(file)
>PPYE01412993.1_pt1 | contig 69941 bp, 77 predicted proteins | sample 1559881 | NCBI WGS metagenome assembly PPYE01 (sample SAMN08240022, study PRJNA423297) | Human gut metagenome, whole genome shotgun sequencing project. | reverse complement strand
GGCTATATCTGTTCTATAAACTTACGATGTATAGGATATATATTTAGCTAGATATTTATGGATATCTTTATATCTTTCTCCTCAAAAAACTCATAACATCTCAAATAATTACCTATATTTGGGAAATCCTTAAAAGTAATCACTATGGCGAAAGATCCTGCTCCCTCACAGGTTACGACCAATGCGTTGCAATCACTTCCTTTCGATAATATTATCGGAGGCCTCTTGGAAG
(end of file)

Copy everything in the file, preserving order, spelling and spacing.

>PPYE01412993.1_pt1 | contig 69941 bp, 77 predicted proteins | sample 1559881 | NCBI WGS metagenome assembly PPYE01 (sample SAMN08240022, study PRJNA423297) | Human gut metagenome, whole genome shotgun sequencing project. | reverse complement strand
GGCTATATCTGTTCTATAAACTTACGATGTATAGGATATATATTTAGCTAGATATTTATGGATATCTTTATATCTTTCTCCTCAAAAAACTCATAACATCTCAAATAATTACCTATATTTGGGAAATCCTTAAAAGTAATCACTATGGCGAAAGATCCTGCTCCCTCACAGGTTACGACCAATGCGTTGCAATCACTTCCTTTCGATAATATTATCGGAGGCCTCTTGGAAG